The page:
“We want [students] to leave a show not simply entertained, but moved in some other way. Perhaps to ask questions, to dialogue later with a friend about one of the songs, or to consider the power of what music can do to us, the way we can be inside sounds that overtake us and affect us in deep, wordless ways,” said Joy Moore, a woman whose passion for coffee and students has created a great impact on the Union community.
Moore, director of student programs, discussed the motivation behind creating Barefoots Joe and Modero Coffee. She said at the center of everything, she wants to cultivate places that invite the campus community to settle and enjoy conversation or the work at hand. One way they accomplish this is through intentionally choosing music that enriches the environment and the students.
If you’ve never experienced a Barefoots concert, you’ve never felt the adrenaline rush of being a few feet away from artists who may be unknown in the city but are practically A-Listers for a small private university in Tennessee. You’ve never enjoyed a Friday night standing under a multitude of string lights swaying back and forth to the music of Indie vibes. You’ve never left Barefoots desperately searching through all the music apps trying to relive the beauty of the last two hours.
Moore, as well as many others who work alongside her, understands the importance of Barefoot concerts with a much deeper appreciation than even the audience, and they work endlessly to create these experiences for Union students.
The process starts with seeking out potential bands. They not only listen to the band’s music, but they also review any videos of live performances to judge the quality of their stage performance and presence. They also search for blogs, articles, or social media to gain more insight on how the perspective artists will respond to the students.
“We’re always asking, how will students respond, and how will this band fit our university context?” Moore said. “Will they be responsive to an audience of students who are Christians? Will they use the stage for a platform for other issues? Are they offensive in speech? Do they show thoughtfulness and depth in their dialogue or written material?”
Once these decisions have been made and the band is booked, the preparations begin. Stage plots are requested, meals are planned, snacks are purchased, posters are designed, and everything is in order for the guests to arrive. The day of the concert, the team views their work as offering hospitality that bears witness to Jesus in implicit ways, through feeding them well, unloading and loading their equipment, ensuring the sound is excellent, and attending to whatever needs they have. Since the bands performing at Barefoots are mostly smaller, they are often playing at noisy venues as background music, so it means the world to them to experience a crowd who listens and responds. Moore says she hears more than anything from the artists how cared for they felt and how much they loved performing for our students.
What’s on the Playlist?
We can walk into a coffee shop and are almost always guaranteed to hear Michael Bublé or some Ed Sheeran love song playing on the speakers. The music decision process for Barefoots and Modero goes far deeper than just playing a random Spotify playlist, though.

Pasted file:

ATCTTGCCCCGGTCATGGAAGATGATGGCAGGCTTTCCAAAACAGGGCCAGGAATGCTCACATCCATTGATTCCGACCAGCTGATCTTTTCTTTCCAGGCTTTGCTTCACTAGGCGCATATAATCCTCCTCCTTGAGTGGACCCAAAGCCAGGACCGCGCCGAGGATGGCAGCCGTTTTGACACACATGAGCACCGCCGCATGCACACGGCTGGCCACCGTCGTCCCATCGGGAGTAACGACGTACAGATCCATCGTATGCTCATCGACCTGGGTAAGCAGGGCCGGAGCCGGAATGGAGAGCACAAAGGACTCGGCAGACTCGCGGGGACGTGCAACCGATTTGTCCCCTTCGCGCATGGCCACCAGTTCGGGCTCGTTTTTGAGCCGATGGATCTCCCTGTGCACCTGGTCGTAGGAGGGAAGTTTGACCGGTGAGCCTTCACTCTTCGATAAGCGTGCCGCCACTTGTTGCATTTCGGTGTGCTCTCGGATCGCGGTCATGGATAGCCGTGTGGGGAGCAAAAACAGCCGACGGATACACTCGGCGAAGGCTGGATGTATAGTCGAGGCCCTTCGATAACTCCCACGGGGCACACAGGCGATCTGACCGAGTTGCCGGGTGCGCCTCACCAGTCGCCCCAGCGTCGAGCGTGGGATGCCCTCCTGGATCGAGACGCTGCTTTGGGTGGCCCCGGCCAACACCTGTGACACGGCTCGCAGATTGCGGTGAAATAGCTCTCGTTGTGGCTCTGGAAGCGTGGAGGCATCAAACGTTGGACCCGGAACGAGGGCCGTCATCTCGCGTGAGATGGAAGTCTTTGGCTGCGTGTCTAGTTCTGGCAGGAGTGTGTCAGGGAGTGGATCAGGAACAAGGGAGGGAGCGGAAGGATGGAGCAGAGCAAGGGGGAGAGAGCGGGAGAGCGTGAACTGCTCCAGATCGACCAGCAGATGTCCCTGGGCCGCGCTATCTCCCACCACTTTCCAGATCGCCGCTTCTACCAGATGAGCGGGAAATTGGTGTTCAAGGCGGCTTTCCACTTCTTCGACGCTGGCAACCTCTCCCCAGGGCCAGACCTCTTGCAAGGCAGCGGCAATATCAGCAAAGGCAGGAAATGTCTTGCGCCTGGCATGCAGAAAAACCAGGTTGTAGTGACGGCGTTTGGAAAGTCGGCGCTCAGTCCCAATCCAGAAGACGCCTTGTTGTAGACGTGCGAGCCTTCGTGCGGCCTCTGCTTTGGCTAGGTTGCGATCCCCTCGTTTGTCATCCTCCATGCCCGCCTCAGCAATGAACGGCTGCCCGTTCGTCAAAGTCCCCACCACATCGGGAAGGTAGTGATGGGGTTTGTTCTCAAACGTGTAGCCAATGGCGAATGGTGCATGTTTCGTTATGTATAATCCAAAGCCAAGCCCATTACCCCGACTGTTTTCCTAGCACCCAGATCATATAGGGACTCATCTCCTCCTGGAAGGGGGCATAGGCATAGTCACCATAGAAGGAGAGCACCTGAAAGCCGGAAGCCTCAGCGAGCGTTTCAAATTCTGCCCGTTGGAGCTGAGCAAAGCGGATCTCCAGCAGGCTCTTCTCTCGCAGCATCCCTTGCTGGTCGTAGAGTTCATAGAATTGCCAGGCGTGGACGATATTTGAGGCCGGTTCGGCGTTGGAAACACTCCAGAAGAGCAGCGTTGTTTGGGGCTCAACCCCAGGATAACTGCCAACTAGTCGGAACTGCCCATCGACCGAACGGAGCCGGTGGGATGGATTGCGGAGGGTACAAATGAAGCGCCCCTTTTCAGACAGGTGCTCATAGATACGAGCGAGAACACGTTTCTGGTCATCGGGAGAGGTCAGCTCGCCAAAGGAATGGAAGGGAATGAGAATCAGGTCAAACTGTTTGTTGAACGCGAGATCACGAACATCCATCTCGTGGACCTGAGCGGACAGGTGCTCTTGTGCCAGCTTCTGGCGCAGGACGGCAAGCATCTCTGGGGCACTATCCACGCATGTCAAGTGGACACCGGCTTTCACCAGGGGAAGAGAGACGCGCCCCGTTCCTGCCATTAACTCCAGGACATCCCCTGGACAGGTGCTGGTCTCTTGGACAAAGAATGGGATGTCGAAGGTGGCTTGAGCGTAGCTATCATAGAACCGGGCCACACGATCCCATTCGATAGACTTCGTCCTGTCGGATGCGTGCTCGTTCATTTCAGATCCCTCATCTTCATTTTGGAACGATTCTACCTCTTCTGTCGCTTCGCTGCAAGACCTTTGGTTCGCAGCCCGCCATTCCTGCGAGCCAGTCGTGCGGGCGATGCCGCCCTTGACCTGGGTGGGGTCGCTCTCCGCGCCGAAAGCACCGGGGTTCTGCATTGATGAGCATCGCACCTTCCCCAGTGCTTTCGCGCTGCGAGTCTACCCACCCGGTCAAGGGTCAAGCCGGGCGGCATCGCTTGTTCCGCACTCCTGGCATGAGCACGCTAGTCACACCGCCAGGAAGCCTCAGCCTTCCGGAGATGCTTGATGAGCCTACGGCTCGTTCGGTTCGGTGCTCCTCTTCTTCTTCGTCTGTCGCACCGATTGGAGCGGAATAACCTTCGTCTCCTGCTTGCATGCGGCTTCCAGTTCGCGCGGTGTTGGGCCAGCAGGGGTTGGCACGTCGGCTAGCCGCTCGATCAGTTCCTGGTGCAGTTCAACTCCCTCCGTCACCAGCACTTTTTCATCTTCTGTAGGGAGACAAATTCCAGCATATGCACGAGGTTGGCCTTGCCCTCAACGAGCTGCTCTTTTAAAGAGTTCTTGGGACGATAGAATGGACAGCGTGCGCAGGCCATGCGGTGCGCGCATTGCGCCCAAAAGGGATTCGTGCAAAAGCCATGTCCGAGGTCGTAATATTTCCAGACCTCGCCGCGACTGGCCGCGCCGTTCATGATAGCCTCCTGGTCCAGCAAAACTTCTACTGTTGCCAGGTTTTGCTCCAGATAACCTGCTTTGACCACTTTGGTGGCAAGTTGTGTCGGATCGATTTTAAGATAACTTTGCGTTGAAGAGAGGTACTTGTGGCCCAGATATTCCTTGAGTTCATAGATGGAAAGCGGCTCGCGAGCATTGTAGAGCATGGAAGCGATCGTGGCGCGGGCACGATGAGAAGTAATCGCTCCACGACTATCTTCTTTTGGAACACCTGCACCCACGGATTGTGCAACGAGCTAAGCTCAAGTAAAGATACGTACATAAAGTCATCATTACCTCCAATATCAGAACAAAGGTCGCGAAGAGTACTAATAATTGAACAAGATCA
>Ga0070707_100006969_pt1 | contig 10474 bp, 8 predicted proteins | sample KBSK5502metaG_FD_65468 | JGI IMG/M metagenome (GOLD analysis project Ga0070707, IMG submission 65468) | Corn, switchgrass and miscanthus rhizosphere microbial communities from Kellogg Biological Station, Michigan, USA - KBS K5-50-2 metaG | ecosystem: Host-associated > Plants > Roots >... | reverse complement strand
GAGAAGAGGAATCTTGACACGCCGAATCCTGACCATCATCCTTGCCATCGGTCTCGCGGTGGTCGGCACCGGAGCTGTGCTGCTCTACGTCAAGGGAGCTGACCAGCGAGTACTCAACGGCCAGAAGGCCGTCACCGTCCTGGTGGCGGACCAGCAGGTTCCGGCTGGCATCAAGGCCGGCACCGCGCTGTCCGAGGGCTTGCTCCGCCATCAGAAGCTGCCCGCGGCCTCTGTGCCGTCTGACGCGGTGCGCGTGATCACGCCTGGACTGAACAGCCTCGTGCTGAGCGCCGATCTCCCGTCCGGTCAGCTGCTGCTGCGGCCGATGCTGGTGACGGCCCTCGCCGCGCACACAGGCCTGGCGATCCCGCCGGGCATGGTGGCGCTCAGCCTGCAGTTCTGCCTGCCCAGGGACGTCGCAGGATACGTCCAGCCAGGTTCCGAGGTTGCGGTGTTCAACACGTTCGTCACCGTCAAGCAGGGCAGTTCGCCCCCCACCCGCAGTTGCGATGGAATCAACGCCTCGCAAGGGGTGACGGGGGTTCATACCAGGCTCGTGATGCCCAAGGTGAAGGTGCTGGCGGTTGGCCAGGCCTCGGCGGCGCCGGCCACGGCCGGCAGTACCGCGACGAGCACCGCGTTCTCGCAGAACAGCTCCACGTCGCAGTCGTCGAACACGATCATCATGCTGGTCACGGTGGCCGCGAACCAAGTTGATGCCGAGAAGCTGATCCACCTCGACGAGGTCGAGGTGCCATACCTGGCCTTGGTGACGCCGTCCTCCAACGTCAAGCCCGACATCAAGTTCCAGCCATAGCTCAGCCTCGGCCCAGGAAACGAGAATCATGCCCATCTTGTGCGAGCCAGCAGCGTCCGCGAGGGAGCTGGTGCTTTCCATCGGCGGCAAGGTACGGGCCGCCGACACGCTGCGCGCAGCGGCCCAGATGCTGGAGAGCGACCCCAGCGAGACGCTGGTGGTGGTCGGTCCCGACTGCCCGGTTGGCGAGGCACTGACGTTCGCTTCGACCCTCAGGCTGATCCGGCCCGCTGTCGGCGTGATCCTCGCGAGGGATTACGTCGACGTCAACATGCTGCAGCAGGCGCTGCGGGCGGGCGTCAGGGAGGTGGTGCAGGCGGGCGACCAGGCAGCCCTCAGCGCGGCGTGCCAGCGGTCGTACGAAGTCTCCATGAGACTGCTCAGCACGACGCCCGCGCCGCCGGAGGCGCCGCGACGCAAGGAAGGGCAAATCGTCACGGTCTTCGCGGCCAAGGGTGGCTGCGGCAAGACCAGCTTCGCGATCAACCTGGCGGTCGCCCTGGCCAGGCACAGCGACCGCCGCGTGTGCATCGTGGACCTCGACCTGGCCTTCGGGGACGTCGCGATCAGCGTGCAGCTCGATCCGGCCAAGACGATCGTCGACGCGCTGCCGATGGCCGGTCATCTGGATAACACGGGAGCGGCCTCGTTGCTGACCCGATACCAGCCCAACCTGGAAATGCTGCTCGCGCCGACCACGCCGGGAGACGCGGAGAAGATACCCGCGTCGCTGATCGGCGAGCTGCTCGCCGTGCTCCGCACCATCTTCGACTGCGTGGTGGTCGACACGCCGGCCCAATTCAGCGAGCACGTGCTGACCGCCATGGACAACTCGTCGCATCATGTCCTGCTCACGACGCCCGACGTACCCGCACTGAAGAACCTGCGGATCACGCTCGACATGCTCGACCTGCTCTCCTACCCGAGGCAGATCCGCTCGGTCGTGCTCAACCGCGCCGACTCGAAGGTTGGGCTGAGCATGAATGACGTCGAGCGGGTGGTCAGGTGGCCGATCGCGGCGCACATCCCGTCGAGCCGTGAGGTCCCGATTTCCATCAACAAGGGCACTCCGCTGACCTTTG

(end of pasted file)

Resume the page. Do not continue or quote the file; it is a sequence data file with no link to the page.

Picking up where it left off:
Along with Moore, a number of students hold various positions on the leadership team for Barefoots and Modero, and one of the key positions is researching bands and creating the playlists. The process begins with researching up-and-coming bands and artists who would create a good fit within the setting of a coffeehouse.
You don’t walk through the doors of either Barefoots or Modero to the sweetly bitter scent of coffee and hear “Look What You Made Me Do” by Taylor Swift blaring through the speakers. The playlists are designed to complement the unique and different vibes of both coffee shops.
Barefoots Joe creates a relaxed and comfortable atmosphere. The string lights create a space that is bright enough to see but dim enough for comfort, the brown leather couches are made for hours of sitting (or sleeping), and the dark neutral colors calm you as you walk through the glass doors. In addition, the music is typically soft and quiet, but at the same time, they make sure to play albums that are familiar to students. The Barefoots playlist tends to contain albums that are receiving attention, but still provide an “easy” listening experience for students.
Modero provides a completely different tone with its dark wooden tables and clean, white walls that create a beautiful contrast. In developing Modero, Moore said they wanted to shape an atmosphere that is “urban and intellectual”. Modero is a type of place you would encounter in the city, yet it has a more “dressed-up” feel than Barefoots to complement the library setting; so, the music must accompany the same classic and urban quality. They wanted the music to convey a more high-brow feel and yet still be modern and inviting. The answer: jazz.
More than elevator music, they wanted to capture that lively sound of improvisation and emotional nuance that jazz delivers. Along with jazz, they include such artists as Yo-Yo Ma and Yann Tiersen.
The impact of music is not a new concept with Moore, and it informs many of the decisions she and the team make as they consider bands for concerts and for the playlist. Music shouldn’t just be “mindless” and purely for entertainment, music should be much richer than that; it should leave us with a greater knowledge of beauty, people, and understanding in our world.
“We are informed by [music], and we do ourselves and the music harm to pretend music is anything less than a transformational art form,” Moore said.
Photo by Gretchen Foels